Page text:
FoodLove's newsletter for 11/17/16 View this email in your browser (http://us13.campaign-archive1.com/?u=77cc26e06f414291d7c463df7&id=544709067f&e=0ab9ec18fb) http://foodloveinc.us13.list-manage.com/track/click?u=77cc26e06f414291d7c463df7&id=c929e3dab4&e=0ab9ec18fb Share (http://foodloveinc.us13.list-manage1.com/track/click?u=77cc26e06f414291d7c463df7&id=c9ef367cd7&e=0ab9ec18fb) http://foodloveinc.us13.list-manage.com/track/click?u=77cc26e06f414291d7c463df7&id=31e5e0c88f&e=0ab9ec18fb http%3A%2F%2Feepurl.com%2FcpaQsT Tweet (http://foodloveinc.us13.list-manage.com/track/click?u=77cc26e06f414291d7c463df7&id=57e5b76c48&e=0ab9ec18fb http%3A%2F%2Feepurl.com%2FcpaQsT) http://foodloveinc.us13.list-manage.com/track/click?u=77cc26e06f414291d7c463df7&id=ea694a253e&e=0ab9ec18fb Pin (http://foodloveinc.us13.list-manage.com/track/click?u=77cc26e06f414291d7c463df7&id=bc7a08f528&e=0ab9ec18fb) http://us13.forward-to-friend.com/forward?u=77cc26e06f414291d7c463df7&id=544709067f&e=0ab9ec18fb Forward (http://us13.forward-to-friend.com/forward?u=77cc26e06f414291d7c463df7&id=544709067f&e=0ab9ec18fb) Only 15 minutes, FoodLover, and you'll have perfect gravy! Please note: This week is the last installment of the Thanksgiving prep series and we're taking next week off because I'll be knee deep in holiday preparations at the FoodLove house!

You now know how to choose a turkey and how to brine it but what about the gravy??? There are TONS of recipes and methods for making gravy and many of them will yield a delicious result. But, not many of them are as easy as this one, and the credit goes entirely to my mother because this is the method she always used.

So, what's our secret? Browned flour. Yup, that's it, you dump some plain old flour in a skillet over medium heat and stir it until it's a deep golden brown. This step brings a tremendous amount of flavor and richness to the gravy with no extra fat or other ingredients.

You can brown the flour several days or even weeks before you need it (in fact the batch pictured here is what I'll be using for my own Thanksgiving next week) just store it in a glass or metal container as plastic may affect the flavor.

What next? Choose your liquid. You can get all kinds of complicated by using pan drippings, making your own stock separately from the turkey, adding white wine, odd-ball ingredients, you name it! But the easiest choices are these: for maximum flavor use the pan juices simply poured from the roasting pan into a fat separater; for less intense flavor but the option to make ahead, use a store bought stock that you like the taste of.

Pour the pan drippings or stock into a large skillet or sauté pan, bring to a boil, turn to medium, then sift and whisk until your reach your preferred thickness. You can season with salt, pepper, fresh or dried sage, thyme or rosemary, onion powder or whatever else your heart desires but that's it! Make it days in advance, refrigerate it, then reheat and whisk until smooth. You can even freeze it, allow to defrost in the fridge then reheat.

Here's the recipe and some photos to walk you step by step through the process.:

Basic gravy, yields about 3 cups

1/4-1/2 cup browned flour 4 cups stock, from turkey pan with fat removed or store-bought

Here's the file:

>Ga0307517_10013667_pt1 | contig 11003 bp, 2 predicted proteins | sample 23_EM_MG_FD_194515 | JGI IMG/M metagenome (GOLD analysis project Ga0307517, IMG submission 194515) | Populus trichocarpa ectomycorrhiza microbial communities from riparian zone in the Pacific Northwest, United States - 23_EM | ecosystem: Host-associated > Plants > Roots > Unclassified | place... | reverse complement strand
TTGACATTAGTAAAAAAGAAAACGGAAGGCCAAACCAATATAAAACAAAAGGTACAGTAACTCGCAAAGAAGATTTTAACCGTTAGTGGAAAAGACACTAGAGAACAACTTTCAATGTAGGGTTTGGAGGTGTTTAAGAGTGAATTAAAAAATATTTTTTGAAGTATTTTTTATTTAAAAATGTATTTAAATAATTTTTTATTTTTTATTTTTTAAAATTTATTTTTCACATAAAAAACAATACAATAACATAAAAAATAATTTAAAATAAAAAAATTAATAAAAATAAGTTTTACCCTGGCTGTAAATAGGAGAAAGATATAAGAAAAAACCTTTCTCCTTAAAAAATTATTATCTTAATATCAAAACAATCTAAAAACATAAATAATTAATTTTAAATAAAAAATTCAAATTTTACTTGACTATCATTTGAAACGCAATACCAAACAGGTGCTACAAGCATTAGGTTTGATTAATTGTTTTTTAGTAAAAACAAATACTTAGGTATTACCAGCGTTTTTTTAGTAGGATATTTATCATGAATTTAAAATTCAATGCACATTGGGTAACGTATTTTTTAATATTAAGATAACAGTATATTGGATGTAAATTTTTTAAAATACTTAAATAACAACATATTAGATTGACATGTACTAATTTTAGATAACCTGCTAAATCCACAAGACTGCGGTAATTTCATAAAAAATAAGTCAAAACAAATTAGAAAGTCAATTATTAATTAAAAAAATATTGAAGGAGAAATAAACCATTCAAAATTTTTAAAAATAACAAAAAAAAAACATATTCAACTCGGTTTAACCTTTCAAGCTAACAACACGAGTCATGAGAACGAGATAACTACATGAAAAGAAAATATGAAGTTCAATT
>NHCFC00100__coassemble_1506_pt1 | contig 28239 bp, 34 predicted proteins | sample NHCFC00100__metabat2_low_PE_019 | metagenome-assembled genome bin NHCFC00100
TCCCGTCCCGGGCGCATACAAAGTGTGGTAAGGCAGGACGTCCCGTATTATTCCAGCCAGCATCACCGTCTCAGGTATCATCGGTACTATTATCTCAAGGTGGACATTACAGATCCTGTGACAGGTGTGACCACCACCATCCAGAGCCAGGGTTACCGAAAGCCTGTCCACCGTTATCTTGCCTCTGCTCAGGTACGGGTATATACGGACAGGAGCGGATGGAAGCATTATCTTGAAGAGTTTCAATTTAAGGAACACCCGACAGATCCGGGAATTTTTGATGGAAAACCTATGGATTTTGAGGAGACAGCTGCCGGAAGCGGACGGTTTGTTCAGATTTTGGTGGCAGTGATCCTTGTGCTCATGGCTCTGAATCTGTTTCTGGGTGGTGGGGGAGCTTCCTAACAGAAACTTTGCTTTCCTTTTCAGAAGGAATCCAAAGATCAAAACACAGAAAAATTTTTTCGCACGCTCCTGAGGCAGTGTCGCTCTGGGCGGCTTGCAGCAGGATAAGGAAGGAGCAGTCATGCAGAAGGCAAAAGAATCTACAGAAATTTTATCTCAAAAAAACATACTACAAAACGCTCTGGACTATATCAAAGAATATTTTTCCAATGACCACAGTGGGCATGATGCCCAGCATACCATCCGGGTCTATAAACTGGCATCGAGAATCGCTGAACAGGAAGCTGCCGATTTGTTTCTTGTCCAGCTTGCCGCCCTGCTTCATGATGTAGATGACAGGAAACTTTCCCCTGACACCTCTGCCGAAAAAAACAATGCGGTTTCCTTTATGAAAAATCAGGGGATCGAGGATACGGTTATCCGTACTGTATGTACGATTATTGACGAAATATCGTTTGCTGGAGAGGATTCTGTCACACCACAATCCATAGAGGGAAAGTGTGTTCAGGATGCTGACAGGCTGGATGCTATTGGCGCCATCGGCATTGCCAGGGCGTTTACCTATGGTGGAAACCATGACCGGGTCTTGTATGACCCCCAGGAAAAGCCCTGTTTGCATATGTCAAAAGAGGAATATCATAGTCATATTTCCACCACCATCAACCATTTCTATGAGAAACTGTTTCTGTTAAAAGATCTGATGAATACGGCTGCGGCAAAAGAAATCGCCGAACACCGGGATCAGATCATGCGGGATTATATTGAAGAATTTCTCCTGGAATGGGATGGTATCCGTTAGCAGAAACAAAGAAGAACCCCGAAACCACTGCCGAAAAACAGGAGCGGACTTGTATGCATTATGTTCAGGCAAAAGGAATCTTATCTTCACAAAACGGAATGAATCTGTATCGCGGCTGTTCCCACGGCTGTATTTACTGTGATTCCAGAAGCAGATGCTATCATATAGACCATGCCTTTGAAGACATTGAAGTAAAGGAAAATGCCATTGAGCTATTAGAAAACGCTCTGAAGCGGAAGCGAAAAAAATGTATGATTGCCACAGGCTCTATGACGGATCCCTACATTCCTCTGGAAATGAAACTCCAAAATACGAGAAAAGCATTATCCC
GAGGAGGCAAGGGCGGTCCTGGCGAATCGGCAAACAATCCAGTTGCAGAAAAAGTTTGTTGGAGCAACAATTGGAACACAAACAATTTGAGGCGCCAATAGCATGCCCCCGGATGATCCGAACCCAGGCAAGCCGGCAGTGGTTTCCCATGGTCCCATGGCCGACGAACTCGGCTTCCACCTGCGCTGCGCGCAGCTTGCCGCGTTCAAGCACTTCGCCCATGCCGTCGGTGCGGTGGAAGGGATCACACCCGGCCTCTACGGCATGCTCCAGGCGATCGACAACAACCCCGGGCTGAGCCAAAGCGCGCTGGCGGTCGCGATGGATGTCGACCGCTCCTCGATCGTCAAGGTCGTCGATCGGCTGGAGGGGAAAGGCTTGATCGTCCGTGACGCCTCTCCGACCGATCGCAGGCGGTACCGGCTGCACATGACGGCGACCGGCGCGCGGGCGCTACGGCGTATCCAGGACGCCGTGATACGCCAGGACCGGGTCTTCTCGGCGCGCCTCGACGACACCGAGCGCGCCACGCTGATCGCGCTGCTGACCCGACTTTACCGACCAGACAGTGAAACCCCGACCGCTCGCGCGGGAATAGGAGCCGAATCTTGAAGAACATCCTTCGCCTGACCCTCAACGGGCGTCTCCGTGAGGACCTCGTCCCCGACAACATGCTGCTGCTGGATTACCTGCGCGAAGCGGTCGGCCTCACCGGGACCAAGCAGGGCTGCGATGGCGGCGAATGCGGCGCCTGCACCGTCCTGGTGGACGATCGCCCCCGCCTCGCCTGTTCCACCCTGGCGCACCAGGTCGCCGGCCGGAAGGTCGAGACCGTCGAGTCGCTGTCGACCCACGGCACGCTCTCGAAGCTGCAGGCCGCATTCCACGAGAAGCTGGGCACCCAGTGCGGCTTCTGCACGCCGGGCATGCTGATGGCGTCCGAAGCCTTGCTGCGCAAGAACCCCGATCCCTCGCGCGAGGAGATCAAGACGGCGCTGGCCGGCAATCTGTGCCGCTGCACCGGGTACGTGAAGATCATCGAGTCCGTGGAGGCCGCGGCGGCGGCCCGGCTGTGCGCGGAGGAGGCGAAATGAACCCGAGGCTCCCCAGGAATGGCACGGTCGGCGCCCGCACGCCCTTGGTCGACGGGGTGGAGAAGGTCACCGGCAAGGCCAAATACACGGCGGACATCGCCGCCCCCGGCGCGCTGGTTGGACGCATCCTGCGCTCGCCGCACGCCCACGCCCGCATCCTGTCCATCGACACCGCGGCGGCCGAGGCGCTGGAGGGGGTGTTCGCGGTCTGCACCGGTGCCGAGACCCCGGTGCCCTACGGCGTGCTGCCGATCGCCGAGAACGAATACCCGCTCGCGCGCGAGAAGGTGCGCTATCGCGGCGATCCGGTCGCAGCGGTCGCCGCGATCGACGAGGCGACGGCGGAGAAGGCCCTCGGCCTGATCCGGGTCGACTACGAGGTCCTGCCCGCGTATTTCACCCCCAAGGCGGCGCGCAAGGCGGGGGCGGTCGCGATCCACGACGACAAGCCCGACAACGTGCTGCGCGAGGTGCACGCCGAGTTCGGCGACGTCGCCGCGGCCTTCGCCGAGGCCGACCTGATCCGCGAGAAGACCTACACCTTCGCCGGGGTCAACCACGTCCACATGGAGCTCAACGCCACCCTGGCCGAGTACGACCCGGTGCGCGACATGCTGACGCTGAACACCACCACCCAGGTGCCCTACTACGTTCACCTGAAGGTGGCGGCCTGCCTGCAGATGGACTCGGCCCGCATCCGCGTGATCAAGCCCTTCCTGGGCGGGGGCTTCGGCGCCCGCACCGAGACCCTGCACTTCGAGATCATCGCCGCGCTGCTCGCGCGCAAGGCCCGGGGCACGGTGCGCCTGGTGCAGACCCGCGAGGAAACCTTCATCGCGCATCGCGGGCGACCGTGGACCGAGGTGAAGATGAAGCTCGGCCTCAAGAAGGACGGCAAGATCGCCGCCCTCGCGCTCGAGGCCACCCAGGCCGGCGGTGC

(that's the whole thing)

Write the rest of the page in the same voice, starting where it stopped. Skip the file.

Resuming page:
OPTIONAL ADDITIONS any combination of the following: salt & pepper to taste 1/2-1 tsp dried sage, thyme or rosemary 1 tsp onion powder 1/2 tsp maple syrup and/or cider vinegar 1-2 Tbs white wine, apple cider or a dark beer 1-2 Tbs butter Begin with plain white flour in a large skillet. I browned 2 cups so that I'll have plenty on hand for several meals' worth of gravy. This is perfectly browned. It took about 6 mins over medium heat in a heavy bottom stainless steel pan. Keep in mind every stove and pan will heat differently so you'll want to keep a close eye on it after the first two minutes and then stir every 30 seconds or so. It may smoke a little, that's fine, as long as it's not burning. You can turn it down a little if you need to. Then remove the flour from the pan, add a half cup to a sifter, and pour your stock into the pan. Use a baking sifter or a fine mesh sieve and sprinkle the flour in slowly while whisking the entire time. (You don't see my whisk because I needed my hand to photograph!) Do this slowly and you won't get lumps but if you like lumps add the flour more quickly. Choose the thickness you prefer. This is with only 1/4 cup of flour added. This is with 1/2 cup of flour added. Time to taste your gravy! If you use pan drippings it may have plenty of flavor but a store-bought stock will almost definitely benefit from some added flavor. Choose something from the list above, add a little at a time, and keep tasting until you get a flavor you like. Here'e the finished product! I have a jar of browned flour, which I'll just store in the pantry until I need it, and I ended up with 3 cups of gravy. This, I will admit was a bit of a surprise. Because I used a full quart of stock (4 cups) I expected to have closer to 4 cups of gravy but I'm guessing that I lost a cup of liquid through evaporation while it was boiling. So, decide how much gravy you want to end up with and plan accordingly! Thanks, friend, for reading. Head on over to our blog (http://foodloveinc.us13.list-manage1.com/track/click?u=77cc26e06f414291d7c463df7&id=61c2ba31ad&e=0ab9ec18fb) to join the conversation and please share (http://foodloveinc.us13.list-manage2.com/track/click?u=77cc26e06f414291d7c463df7&id=8ec7768066&e=0ab9ec18fb) with all the FoodLovers you know! Hi! I'm Tonianne, food evangelist and creator of FoodLove. That's me happy as can be, cooking for friends on a camping trip, and sharing wonderful conversation about – yup, you guessed it! – food. Thanks for reading and I hope you enjoy the conversation, too. PHOTO CREDIT: D. SHEA

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